As part of our dedication to keeping attuned to changes in the marketing industry, we like to interview experts and educators for features on our blog to gain insights on their experiences with marketing.
Our recent interviewee is Dr. Vivek Astvansh, a professor at the Kelley School of Business at Indiana University. He has a Ph.D. in business and a background in research and technology. Dr. Astvansh’s areas of expertise include product recall, customer complaints, social media marketing, digital marketing, data breaches, and firm bankruptcy.
Regarding research, his interests lie in discovering how firms react to adversity and how they recover from them. Dr. Astvansh also holds interests in econometric modeling, text and image mining, and computational linguistics.
1. How long have you been teaching marketing? What made you want to pursue it?
Since 2010, first in India, then in the U.S. (University of Wisconsin-Madison), then Canada (University of Western Ontario), and currently in the U.S. (Indiana University).
The principles of marketing apply not only to organizations but also to individuals. For example, each person, country, university, political party, etc. can be viewed as a product and also a consumer.
Consider, for example, yourself in the job market looking for your next employer. You will first segment prospective employers to identify those that match with the type of work you want to do, followed by targeting those employers by positioning yourself in line with the job description. Other examples include persuading ourselves to eat healthy food and using branded products to impress others.
2. What is your favorite course to teach and why?
Marketing analytics. I worked in the technology industry for twelve years, first coding software programs, and later marketing them. I hence feel a natural connect with analytics.
3. Tell me a little bit about yourself (education background, any other relevant work experience). What types of organizations are you involved in?
I studied computer engineering in my undergraduate program, followed by an MBA – both programs from India. I then studied a research master’s in business from the University of Wisconsin-Madison, followed by a Ph.D. from Ivey Business School, Canada.
In between, I worked in the technology industry for twelve years. I started with a telecom, then moved to semiconductor design, then investment banking, and finally settled down with digital marketing and analytics.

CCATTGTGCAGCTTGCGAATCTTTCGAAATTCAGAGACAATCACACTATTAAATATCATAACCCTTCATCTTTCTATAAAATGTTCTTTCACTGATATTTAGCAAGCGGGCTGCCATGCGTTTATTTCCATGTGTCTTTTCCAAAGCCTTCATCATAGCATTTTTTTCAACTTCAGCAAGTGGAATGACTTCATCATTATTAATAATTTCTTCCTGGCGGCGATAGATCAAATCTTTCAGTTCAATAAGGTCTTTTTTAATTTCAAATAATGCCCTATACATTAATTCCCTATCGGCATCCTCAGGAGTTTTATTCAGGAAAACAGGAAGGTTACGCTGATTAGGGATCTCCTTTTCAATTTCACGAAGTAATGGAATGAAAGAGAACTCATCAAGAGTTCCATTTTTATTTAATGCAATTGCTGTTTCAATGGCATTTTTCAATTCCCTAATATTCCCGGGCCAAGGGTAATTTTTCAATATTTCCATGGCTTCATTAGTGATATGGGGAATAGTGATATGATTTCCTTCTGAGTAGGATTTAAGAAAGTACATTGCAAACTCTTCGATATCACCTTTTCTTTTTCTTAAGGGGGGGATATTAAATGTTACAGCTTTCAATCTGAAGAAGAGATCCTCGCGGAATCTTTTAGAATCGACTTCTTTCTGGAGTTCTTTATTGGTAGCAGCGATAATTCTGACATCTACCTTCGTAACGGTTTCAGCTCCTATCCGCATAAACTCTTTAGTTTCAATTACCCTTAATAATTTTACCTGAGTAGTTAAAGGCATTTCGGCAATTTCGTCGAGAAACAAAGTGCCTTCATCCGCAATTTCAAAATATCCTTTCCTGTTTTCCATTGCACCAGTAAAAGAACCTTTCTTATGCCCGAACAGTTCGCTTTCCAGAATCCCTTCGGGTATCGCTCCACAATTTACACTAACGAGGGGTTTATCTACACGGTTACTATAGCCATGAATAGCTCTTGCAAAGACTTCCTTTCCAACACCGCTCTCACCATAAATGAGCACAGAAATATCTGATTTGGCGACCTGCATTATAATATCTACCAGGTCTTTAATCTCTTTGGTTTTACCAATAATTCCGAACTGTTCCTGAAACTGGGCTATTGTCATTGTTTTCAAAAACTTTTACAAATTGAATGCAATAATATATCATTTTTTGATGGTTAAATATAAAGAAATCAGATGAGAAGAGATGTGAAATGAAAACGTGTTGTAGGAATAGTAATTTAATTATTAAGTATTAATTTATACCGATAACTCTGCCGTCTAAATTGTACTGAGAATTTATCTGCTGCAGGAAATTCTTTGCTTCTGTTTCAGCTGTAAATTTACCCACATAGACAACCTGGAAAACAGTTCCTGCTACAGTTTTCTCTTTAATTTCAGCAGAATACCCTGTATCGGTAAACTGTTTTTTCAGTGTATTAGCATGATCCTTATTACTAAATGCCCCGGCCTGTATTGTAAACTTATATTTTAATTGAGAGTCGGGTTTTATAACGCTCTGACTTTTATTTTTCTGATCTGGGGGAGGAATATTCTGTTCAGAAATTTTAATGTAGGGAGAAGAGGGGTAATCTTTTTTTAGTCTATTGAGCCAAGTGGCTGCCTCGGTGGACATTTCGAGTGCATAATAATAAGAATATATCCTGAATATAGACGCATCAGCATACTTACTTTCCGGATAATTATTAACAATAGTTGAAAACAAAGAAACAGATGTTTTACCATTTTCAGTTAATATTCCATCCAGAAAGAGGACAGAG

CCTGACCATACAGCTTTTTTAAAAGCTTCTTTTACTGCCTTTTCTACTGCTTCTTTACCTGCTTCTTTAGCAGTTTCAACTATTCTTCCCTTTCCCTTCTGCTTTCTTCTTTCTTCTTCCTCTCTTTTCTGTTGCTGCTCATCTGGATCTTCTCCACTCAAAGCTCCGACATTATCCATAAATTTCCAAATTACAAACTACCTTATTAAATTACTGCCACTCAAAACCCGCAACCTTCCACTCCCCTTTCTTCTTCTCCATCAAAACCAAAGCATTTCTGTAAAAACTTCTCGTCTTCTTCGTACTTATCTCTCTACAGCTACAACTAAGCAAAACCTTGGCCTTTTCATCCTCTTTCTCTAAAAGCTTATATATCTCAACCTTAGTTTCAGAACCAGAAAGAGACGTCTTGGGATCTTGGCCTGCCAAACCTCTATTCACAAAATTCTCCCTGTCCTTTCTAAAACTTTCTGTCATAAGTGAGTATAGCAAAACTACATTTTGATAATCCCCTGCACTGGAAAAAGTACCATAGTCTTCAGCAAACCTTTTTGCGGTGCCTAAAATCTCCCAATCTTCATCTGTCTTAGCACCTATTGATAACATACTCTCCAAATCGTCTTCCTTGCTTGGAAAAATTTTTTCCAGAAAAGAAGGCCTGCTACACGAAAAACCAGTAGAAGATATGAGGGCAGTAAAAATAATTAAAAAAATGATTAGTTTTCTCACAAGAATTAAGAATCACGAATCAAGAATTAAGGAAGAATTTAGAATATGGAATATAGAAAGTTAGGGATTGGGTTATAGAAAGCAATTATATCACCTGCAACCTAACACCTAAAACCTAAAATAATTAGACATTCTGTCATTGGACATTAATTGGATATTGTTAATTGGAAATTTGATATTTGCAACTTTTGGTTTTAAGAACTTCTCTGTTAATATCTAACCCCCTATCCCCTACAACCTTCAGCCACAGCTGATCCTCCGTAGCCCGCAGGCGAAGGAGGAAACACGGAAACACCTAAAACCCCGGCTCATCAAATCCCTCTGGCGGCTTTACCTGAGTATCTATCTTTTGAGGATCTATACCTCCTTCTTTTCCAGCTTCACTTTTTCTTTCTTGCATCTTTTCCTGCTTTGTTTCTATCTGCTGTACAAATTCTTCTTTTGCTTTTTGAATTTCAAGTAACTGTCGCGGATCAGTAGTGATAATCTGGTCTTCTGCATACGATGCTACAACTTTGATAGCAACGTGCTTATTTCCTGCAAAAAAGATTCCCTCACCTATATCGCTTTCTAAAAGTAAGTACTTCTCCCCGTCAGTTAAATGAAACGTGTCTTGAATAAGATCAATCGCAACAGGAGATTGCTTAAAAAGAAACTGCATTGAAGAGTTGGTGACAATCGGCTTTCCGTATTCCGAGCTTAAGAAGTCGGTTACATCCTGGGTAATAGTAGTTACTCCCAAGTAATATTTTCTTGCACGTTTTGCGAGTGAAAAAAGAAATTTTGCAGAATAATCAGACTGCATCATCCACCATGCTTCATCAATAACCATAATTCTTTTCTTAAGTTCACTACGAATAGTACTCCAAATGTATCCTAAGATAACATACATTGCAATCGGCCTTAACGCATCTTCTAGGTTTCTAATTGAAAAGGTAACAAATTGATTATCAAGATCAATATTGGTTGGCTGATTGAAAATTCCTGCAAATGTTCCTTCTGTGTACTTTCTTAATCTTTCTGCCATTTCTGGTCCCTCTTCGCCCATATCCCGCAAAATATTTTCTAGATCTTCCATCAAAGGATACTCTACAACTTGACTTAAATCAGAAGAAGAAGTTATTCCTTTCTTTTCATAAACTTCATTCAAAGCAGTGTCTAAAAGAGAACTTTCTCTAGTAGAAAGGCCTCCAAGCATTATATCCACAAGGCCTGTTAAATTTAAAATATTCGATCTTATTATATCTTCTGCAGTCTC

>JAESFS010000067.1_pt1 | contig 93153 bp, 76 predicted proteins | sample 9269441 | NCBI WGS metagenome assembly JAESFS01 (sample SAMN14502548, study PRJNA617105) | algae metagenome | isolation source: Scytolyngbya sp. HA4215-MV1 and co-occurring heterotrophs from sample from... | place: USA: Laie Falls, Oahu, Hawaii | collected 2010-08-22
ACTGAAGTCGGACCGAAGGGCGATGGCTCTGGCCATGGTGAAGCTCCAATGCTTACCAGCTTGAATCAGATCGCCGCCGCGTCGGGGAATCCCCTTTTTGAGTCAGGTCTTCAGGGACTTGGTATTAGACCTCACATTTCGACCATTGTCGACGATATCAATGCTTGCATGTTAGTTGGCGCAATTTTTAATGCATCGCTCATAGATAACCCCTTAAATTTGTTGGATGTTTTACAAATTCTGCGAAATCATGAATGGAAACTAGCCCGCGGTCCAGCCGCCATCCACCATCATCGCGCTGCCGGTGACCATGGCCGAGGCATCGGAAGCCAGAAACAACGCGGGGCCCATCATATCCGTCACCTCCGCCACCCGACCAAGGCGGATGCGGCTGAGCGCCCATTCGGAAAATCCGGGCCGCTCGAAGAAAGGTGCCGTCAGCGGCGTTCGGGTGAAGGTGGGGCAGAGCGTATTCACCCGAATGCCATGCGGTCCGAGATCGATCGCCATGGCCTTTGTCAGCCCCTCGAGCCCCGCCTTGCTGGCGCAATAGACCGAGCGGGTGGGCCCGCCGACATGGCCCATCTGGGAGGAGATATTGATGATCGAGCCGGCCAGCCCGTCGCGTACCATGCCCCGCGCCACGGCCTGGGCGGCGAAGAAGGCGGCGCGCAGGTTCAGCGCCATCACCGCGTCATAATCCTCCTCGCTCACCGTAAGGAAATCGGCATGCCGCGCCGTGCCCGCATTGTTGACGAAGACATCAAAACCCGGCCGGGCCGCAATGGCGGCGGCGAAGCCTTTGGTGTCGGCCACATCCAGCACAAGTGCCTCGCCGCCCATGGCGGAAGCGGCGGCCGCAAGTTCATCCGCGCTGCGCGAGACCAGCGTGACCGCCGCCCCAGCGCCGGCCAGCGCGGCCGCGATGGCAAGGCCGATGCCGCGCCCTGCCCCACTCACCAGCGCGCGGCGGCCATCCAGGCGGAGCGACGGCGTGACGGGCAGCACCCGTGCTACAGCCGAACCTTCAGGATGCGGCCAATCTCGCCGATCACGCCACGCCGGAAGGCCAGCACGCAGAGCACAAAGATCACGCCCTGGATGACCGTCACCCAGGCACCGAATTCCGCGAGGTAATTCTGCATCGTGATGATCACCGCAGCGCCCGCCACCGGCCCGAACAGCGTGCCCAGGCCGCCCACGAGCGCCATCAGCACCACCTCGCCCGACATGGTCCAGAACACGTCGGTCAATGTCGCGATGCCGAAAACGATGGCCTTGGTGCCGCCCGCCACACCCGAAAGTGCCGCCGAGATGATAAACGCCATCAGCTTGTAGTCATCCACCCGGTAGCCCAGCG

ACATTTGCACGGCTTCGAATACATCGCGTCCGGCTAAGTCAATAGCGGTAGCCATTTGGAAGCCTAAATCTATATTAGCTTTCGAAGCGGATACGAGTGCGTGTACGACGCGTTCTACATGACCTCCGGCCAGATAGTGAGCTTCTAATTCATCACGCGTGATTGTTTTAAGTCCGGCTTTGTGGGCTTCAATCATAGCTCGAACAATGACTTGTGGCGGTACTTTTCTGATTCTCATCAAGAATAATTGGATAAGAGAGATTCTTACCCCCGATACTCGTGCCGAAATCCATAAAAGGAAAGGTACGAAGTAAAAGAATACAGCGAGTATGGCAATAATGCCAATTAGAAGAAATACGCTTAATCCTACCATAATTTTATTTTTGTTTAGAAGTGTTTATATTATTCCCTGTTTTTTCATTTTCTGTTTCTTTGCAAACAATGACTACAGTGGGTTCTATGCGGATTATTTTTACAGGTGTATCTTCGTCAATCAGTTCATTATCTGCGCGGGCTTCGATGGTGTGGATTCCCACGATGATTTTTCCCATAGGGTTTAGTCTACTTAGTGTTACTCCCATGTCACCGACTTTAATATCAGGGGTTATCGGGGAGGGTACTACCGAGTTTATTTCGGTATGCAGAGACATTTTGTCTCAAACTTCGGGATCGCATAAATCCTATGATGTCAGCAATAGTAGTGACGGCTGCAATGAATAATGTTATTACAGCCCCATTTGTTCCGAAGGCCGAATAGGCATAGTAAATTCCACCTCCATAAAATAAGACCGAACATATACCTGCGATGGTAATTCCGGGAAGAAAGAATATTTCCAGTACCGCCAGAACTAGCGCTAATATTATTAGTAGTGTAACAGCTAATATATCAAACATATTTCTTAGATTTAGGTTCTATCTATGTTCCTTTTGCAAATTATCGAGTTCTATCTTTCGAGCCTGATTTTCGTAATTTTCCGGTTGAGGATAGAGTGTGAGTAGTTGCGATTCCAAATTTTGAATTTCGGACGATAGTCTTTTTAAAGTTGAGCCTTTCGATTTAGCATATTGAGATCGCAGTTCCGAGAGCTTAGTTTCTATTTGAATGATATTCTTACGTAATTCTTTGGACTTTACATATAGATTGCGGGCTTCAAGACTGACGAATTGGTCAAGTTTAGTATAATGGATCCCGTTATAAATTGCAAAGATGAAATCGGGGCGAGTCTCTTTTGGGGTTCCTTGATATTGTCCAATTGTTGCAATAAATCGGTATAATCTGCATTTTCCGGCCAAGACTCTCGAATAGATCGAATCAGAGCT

4. What do you consider to be the most important and/or interesting aspect about the current state of marketing?
Analytics because consumers’ use of products is the main source of big data – that is, marketing is at the center of the current emphasis on analytics.
5. What types of research do you do as part of your role? How do you incorporate it into your coursework?
I study how marketing can help firms recover from adversity. Specifically, I examine how firms communicate with their stakeholders (consumers, suppliers, distributors, and regulators) in the aftermath of adversity, such as product recalls, data breaches, consumer complaints, and bankruptcy.
Firm communication is unstructured text, and hence, I apply text analytics to discover insights from such communications. I teach analytics, and hence, there is a strong fit among my prior academic training (computer engineering), my corporate experience (technology), teaching (analytics), and research.
6. Where do you feel the future of marketing, particularly digital, is heading?
The last few years have marked organizations’ and consumers’ transition to digital products such that technology is now a service just like broadband. I hope the next phase helps us understand in simple words what insights the use of digital products can bring, and what their limitations are.
For example, the current application of machine learning helps us predict that X will cause Y, but we are less confident on WHY X causes Y. And this is where social scientists (e.g., business academics) and computer scientists can come together.
7. With digital marketing changing at such a rapid pace, how do you see marketing being taught differently in the future?
Use of devices and data has proliferated all aspects of our lives, including teaching. However, foundational knowledge of marketing is still (and will always be) applicable. The one change I see is the introduction of specialized courses at the intersection of marketing and technology/data science such as marketing of technology products.
8. What advice would you give to young marketing professionals?
Enjoy marketing! Remember, marketing is not merely an organizational function such as finance and accounting but a field that applies to our daily lives.
Let me offer a rather odd example. When you next go to date a partner, consider yourself as a product and your partner as a customer. Think of what value your partner seeks from you and how best you can provide that value. Think of your potential rivals – that is, who else can your partner date. Think how well you are communicating to your partner that you AND your partner are effective as a couple and not individually. That is, the power lies in the relationship and not in the individuals.